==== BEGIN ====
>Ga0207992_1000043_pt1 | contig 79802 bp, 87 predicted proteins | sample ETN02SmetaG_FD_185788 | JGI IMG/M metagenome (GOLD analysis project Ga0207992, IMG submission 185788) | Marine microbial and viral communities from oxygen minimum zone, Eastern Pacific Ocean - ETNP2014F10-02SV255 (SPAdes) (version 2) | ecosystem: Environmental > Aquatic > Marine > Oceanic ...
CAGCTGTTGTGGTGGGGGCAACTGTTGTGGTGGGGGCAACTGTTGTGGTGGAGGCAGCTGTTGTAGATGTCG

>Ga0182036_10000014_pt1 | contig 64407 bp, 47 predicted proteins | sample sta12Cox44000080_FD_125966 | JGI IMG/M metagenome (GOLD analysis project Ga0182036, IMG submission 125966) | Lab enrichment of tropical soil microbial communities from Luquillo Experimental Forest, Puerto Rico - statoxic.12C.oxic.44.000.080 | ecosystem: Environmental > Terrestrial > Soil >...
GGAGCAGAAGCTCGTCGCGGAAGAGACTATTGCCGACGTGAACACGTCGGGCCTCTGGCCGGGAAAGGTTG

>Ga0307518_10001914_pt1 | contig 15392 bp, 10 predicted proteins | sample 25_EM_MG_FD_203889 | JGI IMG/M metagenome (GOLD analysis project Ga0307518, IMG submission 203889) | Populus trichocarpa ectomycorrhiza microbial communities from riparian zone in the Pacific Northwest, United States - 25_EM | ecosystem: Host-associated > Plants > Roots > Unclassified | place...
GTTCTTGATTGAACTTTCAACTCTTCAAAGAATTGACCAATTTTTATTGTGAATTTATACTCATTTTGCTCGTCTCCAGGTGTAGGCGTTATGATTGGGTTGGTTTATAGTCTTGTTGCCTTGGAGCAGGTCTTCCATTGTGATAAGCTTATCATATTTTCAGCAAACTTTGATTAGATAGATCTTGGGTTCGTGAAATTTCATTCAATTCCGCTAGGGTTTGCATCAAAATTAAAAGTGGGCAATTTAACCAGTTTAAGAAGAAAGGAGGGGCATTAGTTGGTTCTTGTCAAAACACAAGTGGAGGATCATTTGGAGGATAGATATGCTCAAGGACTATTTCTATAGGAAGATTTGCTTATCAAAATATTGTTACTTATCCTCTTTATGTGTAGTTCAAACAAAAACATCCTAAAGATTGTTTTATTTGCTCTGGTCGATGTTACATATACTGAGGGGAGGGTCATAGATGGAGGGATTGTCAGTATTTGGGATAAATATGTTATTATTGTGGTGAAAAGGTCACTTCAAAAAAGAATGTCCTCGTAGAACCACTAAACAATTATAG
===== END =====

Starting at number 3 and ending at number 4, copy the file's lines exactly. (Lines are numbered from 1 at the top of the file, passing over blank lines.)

>Ga0182036_10000014_pt1 | contig 64407 bp, 47 predicted proteins | sample sta12Cox44000080_FD_125966 | JGI IMG/M metagenome (GOLD analysis project Ga0182036, IMG submission 125966) | Lab enrichment of tropical soil microbial communities from Luquillo Experimental Forest, Puerto Rico - statoxic.12C.oxic.44.000.080 | ecosystem: Environmental > Terrestrial > Soil >...
GGAGCAGAAGCTCGTCGCGGAAGAGACTATTGCCGACGTGAACACGTCGGGCCTCTGGCCGGGAAAGGTTG